By J.A. (Tony) Patterson, Jr., Fulbright & Jaworski, L.L.P., Dallas, TX
Like many, if not all, of you, I have been deeply affected and troubled by the national furor over the Terri Schiavo situation. I have had very mixed emotions as the various constituencies have come forward to weigh in on the tragedy. Religious, moral, ethical and legal/constitutional forces converge in a frightening array. This could be called the “perfect storm” of the right to die—or live—dilemma.
The trials and tribulations of the Karen Ann Quinlan right to die debate over roughly a decade, from the late 1970s to her death in 1985, and of the Nancy Cruzan case, ending in her death in 1990, generated much the same national debate, but the fever pitch and media circus arising from the Schiavo case is far greater than I remember we experienced in either of those cases. These earlier cases sparked state legislatures to take action to address the problem of what to do with a person in a persistent and permanent vegetative state. State legislatures across the country developed laws permitting citizens to indicate in written form their preferences and instructions for this possibility. “Living wills,” “advance directives” and “durable powers of attorney for health care” are now readily available to address the problem. States also tried to address by statute the process for dealing with those situations in which no advance directive may exist. For many years, the Conditions of Participation for Medicare and Medicaid provider status have required a facility to inquire prior to a patient’s admission about whether the patient has an advance directive. Yet no legislature can mandate personal responsibility. Without a person taking personal responsibility to complete what is usually a simple form; dire consequences follow. I wonder how many of the politicians, journalists, protestors, lawyers handling the case, attending physicians and even Terry Schiavo’s husband and parents have made the effort to avoid this from happening. I implore each of you in your own situation and for those in your family, and any others over whom you have any personal or professional influence, to complete an advance directive.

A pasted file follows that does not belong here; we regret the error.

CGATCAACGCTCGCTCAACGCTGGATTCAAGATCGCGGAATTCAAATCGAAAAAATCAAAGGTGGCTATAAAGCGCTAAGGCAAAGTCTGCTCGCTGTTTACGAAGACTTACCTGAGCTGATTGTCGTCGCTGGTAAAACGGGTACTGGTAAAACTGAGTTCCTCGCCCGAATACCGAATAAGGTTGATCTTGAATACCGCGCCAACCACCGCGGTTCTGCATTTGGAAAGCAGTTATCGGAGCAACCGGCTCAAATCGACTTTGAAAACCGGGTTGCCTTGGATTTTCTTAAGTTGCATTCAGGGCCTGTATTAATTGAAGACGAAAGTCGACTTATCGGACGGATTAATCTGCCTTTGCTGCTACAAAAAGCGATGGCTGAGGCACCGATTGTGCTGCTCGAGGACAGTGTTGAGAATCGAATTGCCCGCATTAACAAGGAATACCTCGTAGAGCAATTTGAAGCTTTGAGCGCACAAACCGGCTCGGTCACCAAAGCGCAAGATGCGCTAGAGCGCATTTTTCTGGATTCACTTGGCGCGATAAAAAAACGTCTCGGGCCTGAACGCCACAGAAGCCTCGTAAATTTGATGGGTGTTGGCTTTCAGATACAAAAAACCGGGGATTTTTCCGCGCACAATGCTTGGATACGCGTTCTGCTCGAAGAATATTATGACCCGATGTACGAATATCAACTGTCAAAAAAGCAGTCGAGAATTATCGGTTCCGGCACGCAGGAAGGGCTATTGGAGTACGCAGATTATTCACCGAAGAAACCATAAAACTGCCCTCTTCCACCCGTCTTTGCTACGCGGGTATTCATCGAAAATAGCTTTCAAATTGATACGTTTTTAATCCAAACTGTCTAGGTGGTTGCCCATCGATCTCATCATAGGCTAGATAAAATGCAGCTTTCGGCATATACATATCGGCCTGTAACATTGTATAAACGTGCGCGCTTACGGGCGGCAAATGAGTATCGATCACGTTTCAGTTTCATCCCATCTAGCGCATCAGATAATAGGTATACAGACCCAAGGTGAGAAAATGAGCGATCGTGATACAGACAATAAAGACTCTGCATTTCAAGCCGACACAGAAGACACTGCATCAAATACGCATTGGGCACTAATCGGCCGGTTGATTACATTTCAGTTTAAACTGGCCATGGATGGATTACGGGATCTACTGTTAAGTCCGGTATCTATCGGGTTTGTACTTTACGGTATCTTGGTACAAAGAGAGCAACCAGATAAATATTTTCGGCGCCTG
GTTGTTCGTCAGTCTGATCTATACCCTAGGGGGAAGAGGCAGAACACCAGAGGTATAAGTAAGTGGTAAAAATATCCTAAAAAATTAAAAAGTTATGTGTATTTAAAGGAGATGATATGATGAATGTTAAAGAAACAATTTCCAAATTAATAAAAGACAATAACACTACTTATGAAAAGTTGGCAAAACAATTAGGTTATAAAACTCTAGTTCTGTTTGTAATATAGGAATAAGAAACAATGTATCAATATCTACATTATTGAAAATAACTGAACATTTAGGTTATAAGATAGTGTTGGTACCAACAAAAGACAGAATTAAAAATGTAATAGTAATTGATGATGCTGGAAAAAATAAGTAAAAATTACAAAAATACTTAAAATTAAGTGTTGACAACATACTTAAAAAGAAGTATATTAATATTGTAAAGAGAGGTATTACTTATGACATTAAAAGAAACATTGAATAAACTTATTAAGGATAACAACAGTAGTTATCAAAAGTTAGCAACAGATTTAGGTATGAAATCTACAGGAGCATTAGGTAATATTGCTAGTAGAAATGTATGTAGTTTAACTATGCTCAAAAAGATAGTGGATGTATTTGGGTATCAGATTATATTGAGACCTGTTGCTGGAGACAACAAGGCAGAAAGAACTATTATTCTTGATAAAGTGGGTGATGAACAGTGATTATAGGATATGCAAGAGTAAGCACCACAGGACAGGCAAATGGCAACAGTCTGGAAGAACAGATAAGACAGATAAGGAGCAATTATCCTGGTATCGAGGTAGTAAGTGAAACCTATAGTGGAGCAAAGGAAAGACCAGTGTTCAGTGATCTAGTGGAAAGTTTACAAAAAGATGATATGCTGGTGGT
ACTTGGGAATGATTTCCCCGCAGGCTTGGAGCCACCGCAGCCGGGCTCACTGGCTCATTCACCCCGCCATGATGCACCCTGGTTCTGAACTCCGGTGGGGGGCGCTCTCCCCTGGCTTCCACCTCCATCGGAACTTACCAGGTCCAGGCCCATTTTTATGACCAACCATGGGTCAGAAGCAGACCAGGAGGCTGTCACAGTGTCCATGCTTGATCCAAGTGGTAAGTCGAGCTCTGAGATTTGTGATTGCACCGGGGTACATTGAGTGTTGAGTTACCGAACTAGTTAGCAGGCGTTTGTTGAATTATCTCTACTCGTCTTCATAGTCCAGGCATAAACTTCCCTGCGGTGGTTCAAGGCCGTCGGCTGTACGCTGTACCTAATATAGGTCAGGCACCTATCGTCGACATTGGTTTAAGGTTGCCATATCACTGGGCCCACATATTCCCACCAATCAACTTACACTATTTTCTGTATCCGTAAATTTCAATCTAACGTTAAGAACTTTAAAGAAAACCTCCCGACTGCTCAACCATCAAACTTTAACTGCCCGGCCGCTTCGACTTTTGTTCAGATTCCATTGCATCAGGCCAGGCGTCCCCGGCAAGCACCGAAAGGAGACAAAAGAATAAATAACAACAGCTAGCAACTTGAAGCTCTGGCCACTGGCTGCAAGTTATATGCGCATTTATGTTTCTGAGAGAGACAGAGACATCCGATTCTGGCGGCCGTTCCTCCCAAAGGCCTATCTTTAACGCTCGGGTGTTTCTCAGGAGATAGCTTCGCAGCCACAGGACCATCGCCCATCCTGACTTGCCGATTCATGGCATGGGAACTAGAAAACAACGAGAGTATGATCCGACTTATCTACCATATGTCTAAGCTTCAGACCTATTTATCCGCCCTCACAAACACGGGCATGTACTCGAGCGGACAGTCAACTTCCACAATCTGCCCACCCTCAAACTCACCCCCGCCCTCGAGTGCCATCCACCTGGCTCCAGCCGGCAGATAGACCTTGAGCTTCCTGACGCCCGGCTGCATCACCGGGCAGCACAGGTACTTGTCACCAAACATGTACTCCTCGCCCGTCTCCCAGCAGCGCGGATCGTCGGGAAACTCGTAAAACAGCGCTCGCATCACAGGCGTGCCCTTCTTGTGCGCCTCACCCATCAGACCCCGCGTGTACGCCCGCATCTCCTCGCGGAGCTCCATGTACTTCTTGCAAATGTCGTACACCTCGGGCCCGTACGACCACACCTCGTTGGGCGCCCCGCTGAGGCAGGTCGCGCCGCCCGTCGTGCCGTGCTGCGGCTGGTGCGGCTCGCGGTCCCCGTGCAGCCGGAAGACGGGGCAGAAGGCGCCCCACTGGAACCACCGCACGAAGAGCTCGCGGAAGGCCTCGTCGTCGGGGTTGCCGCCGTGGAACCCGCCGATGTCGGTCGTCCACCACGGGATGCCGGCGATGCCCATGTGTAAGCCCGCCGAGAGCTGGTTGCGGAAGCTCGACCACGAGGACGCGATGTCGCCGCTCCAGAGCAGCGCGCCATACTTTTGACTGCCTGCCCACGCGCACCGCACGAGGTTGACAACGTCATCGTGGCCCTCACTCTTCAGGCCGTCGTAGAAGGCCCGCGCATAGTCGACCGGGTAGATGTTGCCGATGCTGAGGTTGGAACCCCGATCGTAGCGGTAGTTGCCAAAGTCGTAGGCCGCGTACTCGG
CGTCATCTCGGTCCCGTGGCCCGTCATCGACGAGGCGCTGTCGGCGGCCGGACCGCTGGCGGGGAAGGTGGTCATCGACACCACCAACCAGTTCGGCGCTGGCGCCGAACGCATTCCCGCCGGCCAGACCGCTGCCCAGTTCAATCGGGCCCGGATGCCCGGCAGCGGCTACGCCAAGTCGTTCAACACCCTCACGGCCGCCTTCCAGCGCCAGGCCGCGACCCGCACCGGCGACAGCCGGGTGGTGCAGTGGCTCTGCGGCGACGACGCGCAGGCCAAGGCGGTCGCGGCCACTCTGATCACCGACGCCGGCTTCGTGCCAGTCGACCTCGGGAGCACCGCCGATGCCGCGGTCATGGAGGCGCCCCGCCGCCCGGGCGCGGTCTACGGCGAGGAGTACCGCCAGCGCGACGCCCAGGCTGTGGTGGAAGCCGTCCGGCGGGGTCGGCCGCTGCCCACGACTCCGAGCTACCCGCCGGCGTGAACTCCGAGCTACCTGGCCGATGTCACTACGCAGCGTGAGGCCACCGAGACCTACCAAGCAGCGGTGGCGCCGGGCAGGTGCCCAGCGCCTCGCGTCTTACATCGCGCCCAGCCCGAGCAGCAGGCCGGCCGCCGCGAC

The ABA has an abundance of materials on advance directives. Most state and local bar associations have information specific to your state. We urge you to take advantage of the resources available.